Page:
Videos are becoming the next big thing in the social networking world. This has now been proven by Reddit, as the website --often called the front-page of the Internet -- is launching its native video platform 12 years after being existed as a text-dominated channel.
Reddit has decided to enter the video content space in a year after developing a native image hosting platform and bringing video ads. Furthermore, the San Francisco, Calif.-based company piloted the new platform with more than 200 of its community groups. It is set to roll out the feature across its mobile apps on iOS and Android platforms as well as on desktop simultaneously.
The major inspiration behind Reddit's video-focused development is apparently YouTube. The company doesn't want its users to rely on a third-party video hosting platforms to make discussions on its site. This is the prime reason the video platform came to its existence. Moreover, it helps the site -- which has over 542 million monthly users and 234 million unique visitors -- enhance user engagements within communities (read subreddits) that are more than 100,000 in number.
"Prior to this launch, content creators had to go through a time-consuming, circuitous process to post videos, using third-party hosting platforms, copying URLs and sharing them as link posts," the company wrote in an announcement. "With native video, we've streamlined this process dramatically, allowing both content creators and commenters to focus on the conversation taking place on Reddit. No third-party uploads, new tabs or back arrows necessary."
Different target, but a similar approach
Unlike Google's YouTube that has been a major source for media companies and professional content creators, Reddit is not initially looking for such audience. The company is, in fact, merely planning to offer its users a unique new format to express alongside providing interruption-free engagement. Nevertheless, Reddit videos will come with commenting support to let communities include commentary around live moments. There is also an option to upload video content directly from mobile devices -- a way to increase the amount of content in a short span of time.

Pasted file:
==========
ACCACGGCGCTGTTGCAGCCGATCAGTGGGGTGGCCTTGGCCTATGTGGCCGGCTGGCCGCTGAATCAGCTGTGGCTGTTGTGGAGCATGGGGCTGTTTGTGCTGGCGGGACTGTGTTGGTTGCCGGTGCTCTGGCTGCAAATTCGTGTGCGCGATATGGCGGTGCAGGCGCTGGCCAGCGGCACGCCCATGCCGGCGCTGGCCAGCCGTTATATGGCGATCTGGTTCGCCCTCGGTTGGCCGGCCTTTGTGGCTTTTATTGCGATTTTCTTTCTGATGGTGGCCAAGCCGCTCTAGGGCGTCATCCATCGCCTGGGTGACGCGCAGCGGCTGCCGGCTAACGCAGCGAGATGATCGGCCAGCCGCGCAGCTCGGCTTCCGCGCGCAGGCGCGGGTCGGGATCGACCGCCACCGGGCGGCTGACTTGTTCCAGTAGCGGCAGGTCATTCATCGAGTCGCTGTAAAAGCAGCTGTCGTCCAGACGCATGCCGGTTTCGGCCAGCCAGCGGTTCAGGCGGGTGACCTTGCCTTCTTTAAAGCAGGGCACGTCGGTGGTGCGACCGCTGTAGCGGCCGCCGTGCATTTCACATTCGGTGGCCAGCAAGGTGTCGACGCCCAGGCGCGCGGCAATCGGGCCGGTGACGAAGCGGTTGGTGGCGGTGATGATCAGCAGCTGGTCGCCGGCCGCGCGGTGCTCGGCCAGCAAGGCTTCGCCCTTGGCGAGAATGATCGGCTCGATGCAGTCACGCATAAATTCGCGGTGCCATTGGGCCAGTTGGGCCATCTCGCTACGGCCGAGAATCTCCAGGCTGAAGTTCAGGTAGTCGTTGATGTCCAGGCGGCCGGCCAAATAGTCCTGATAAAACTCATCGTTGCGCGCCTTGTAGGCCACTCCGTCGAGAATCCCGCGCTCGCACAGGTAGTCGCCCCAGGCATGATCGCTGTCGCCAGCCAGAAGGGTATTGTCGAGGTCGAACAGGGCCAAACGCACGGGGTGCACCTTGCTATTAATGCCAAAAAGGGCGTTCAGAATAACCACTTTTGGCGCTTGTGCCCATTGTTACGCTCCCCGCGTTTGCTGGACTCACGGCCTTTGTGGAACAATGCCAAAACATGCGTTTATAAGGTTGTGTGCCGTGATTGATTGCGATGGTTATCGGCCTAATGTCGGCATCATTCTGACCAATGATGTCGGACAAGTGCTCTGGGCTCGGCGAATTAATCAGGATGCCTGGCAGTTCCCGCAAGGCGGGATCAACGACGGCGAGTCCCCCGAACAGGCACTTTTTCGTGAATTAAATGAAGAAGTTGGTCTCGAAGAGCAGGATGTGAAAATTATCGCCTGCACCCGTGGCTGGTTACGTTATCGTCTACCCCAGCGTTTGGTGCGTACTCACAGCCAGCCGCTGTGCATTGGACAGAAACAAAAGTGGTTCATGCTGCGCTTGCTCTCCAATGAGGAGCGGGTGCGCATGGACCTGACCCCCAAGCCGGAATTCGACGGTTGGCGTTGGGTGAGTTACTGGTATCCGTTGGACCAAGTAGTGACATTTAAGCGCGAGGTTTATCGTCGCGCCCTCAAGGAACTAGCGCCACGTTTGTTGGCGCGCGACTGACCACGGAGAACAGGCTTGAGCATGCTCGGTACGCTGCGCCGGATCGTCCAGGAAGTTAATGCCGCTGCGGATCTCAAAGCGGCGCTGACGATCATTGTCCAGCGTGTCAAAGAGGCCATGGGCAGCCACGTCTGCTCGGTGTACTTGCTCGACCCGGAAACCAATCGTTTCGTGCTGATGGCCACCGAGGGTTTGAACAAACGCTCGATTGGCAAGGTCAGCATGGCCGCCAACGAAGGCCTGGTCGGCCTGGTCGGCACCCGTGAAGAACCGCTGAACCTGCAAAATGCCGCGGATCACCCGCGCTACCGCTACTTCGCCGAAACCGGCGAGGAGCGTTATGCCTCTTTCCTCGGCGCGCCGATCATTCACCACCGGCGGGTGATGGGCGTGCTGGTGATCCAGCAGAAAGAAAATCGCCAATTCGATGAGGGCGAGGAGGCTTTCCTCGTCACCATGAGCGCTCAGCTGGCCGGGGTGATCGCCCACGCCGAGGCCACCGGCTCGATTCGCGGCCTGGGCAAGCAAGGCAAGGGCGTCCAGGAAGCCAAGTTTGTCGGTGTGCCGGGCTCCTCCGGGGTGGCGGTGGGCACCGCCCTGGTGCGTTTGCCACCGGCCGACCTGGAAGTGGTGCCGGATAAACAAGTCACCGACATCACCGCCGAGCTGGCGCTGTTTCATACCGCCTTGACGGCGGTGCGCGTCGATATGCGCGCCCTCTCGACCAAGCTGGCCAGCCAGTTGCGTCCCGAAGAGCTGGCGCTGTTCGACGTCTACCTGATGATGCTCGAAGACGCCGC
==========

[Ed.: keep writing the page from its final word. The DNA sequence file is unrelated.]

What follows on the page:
Reddit might expand its interest for video content by adding ads to the playtime. This will give way enhance revenues in the future.
While YouTube allows you to upload hours of videos in any of the popular video formats, Reddit has restricted the video feature by supporting only MP4 and MOV file types with a total length of up to 15 minutes. This means that you can't upload any entire movie of your in-house production.
Another major difference between YouTube and Reddit videos is the option to create GIFs right from videos. This is present in the Reddit platform to let you highlight only a certain portion from your entire video. Notably, the GIF feature is presently limited to mobile devices.
Going forward, Reddit might need specialists to keep an eye on licensed content and copyright issues. There would also be a requirement of offering some editing features, apart from the basic GIF creator, such as filters and doodles to influence more users.
Competitors on success path
Reddit is not the only social media player who is stepping into the video domain. Facebook is also on the same track. The social networking giant recently announced its Watch platform to enable video uploads for large-scale publishers. Additionally, Twitter is enhancing the presence of video content on its platform and expanding live stream support through its Periscope.
All this shows that the web behemoths are set to take on YouTube. The website has more than 800 million monthly unique users who watch over one billion hours of content every single day. These figures are likely to be changed -- either positively or negatively -- with the arrival of new competitors.